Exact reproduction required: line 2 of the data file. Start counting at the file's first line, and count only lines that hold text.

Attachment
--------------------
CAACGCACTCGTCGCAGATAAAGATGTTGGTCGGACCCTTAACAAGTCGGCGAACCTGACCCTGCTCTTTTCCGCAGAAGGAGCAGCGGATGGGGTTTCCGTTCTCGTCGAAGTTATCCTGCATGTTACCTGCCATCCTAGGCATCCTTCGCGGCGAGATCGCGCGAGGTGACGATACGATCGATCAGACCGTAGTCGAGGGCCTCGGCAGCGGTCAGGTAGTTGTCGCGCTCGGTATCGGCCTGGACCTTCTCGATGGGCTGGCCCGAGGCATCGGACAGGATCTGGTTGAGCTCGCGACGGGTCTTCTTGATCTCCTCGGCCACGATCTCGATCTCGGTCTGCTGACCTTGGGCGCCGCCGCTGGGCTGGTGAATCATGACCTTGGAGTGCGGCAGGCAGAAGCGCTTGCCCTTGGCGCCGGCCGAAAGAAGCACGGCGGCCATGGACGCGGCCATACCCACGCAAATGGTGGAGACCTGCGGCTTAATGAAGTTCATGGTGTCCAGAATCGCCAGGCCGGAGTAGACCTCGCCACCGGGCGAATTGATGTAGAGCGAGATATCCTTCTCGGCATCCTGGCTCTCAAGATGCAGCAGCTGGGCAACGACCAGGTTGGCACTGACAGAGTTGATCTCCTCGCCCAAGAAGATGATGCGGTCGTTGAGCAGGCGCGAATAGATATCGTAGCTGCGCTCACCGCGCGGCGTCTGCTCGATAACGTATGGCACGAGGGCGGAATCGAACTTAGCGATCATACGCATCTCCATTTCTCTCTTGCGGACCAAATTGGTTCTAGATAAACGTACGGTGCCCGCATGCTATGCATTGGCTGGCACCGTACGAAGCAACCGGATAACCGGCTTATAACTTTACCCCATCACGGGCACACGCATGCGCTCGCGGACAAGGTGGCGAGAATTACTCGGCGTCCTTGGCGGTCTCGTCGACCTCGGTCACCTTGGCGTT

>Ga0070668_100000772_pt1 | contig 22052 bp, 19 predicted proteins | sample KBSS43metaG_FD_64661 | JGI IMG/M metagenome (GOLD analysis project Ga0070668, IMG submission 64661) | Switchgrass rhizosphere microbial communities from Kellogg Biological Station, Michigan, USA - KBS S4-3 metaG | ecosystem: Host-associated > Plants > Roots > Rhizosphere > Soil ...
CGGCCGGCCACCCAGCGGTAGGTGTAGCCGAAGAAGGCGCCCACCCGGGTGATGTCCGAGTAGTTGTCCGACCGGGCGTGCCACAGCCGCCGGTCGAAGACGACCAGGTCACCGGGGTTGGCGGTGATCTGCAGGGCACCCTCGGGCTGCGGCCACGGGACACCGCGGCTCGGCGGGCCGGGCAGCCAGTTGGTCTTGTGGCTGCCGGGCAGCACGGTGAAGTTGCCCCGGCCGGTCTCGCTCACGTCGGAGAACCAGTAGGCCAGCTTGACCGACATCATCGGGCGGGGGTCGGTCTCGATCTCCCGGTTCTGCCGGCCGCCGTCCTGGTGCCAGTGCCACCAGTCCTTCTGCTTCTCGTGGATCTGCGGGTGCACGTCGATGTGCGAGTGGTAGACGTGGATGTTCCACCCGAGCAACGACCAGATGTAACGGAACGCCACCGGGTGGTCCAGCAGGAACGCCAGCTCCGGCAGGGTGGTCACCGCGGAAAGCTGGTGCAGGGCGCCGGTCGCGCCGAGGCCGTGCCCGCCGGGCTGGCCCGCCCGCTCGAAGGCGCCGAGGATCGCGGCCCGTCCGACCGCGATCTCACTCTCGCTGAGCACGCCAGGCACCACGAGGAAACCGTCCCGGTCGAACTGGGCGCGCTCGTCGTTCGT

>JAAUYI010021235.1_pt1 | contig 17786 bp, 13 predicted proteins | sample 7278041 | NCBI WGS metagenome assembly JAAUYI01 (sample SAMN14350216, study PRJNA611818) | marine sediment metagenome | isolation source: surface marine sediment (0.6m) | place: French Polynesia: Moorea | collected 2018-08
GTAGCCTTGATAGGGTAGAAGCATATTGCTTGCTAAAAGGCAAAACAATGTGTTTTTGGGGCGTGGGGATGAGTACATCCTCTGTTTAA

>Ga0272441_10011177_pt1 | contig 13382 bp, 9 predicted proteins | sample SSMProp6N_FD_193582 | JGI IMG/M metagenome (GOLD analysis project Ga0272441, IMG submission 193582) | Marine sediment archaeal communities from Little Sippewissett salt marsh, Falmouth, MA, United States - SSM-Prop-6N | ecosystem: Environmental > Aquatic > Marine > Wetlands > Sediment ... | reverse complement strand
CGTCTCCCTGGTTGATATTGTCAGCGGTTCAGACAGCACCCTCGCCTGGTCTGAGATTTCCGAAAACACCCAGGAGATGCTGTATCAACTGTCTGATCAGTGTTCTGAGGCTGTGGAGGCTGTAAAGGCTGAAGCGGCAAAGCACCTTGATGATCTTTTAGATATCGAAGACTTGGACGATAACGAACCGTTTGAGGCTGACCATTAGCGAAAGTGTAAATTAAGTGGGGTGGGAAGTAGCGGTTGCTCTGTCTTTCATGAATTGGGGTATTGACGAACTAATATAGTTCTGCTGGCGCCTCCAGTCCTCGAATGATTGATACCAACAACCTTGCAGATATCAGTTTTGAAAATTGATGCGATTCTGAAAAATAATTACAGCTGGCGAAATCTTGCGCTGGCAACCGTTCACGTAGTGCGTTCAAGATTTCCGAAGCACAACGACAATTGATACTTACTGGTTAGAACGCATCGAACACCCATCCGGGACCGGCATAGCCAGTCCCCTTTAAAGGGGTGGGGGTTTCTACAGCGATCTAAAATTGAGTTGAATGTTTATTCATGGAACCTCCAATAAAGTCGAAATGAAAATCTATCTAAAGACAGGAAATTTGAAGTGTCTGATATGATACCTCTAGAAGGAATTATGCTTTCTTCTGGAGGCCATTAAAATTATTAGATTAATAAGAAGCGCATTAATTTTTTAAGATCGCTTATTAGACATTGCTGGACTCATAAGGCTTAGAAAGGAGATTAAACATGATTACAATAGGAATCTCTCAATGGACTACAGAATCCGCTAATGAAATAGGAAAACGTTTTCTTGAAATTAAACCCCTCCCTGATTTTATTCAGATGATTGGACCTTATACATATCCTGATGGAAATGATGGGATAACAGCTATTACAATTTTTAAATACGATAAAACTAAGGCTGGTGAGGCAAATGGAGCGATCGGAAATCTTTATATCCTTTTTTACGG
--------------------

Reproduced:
>Ga0070668_100000772_pt1 | contig 22052 bp, 19 predicted proteins | sample KBSS43metaG_FD_64661 | JGI IMG/M metagenome (GOLD analysis project Ga0070668, IMG submission 64661) | Switchgrass rhizosphere microbial communities from Kellogg Biological Station, Michigan, USA - KBS S4-3 metaG | ecosystem: Host-associated > Plants > Roots > Rhizosphere > Soil ...